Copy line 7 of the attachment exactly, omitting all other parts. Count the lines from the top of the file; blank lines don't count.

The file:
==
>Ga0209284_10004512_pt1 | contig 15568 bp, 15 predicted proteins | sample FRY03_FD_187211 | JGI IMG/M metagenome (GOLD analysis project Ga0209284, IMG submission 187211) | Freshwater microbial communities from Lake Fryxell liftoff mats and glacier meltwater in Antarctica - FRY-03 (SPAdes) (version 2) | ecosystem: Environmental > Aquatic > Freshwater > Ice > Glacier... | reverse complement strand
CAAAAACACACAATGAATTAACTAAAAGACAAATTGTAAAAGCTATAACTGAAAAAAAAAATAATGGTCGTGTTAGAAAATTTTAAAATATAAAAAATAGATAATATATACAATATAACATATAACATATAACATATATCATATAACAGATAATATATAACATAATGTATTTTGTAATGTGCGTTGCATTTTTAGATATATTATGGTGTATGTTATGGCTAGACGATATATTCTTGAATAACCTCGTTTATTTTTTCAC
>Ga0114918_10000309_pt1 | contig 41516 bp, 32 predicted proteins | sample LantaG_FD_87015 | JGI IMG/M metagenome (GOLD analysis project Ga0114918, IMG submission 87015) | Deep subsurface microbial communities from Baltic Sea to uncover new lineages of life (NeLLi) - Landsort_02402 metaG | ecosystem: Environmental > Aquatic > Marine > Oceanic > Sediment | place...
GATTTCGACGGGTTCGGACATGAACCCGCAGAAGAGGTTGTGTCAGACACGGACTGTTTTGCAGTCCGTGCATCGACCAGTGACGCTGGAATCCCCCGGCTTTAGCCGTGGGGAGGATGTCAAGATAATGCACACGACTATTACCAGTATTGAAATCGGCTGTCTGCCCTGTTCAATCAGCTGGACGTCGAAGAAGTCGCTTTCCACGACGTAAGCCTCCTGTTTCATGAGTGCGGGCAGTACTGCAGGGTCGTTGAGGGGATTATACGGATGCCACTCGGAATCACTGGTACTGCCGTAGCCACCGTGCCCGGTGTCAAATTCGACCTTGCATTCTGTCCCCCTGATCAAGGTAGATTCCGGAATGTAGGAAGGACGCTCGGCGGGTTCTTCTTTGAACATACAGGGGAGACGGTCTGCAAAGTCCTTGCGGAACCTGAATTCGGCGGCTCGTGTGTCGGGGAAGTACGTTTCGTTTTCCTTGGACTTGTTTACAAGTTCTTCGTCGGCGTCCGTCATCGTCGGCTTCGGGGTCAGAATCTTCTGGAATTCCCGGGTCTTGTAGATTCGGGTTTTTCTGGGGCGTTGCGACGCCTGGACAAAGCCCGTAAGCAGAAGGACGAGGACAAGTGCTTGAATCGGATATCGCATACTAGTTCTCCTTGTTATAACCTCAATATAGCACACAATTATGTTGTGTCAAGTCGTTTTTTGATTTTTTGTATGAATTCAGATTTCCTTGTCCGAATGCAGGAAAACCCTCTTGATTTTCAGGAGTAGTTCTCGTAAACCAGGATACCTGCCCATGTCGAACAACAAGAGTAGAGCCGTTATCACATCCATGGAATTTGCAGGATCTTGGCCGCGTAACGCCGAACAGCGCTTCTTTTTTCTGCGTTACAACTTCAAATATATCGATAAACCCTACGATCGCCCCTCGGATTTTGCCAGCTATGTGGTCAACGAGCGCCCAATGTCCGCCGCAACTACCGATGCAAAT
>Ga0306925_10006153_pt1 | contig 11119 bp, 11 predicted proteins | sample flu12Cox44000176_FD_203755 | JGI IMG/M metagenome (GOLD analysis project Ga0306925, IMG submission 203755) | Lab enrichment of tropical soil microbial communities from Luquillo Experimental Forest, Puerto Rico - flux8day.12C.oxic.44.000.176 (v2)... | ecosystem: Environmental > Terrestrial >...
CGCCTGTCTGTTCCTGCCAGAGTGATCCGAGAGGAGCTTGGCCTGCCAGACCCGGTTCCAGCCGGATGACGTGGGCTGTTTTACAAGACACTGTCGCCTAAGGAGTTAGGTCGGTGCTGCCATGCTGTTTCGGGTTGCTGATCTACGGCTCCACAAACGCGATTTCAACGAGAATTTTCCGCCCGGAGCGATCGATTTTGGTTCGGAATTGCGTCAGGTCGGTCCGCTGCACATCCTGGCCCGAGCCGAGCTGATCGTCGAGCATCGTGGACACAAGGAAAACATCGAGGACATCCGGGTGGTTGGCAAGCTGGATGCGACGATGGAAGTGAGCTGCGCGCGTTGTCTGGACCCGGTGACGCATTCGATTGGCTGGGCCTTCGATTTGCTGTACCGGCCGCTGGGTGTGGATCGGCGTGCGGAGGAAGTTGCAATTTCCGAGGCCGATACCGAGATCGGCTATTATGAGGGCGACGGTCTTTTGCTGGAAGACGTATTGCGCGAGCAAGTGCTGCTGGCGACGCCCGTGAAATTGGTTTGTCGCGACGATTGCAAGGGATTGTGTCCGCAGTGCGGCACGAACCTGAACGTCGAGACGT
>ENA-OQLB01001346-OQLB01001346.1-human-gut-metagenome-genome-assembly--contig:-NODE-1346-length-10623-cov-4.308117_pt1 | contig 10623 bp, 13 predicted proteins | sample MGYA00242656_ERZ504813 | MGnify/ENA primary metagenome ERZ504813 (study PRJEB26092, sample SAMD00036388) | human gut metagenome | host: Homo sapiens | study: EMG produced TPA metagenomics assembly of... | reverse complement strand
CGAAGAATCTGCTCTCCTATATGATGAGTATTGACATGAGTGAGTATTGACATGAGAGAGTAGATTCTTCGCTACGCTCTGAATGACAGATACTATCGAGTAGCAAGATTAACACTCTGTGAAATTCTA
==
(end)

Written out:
>ENA-OQLB01001346-OQLB01001346.1-human-gut-metagenome-genome-assembly--contig:-NODE-1346-length-10623-cov-4.308117_pt1 | contig 10623 bp, 13 predicted proteins | sample MGYA00242656_ERZ504813 | MGnify/ENA primary metagenome ERZ504813 (study PRJEB26092, sample SAMD00036388) | human gut metagenome | host: Homo sapiens | study: EMG produced TPA metagenomics assembly of... | reverse complement strand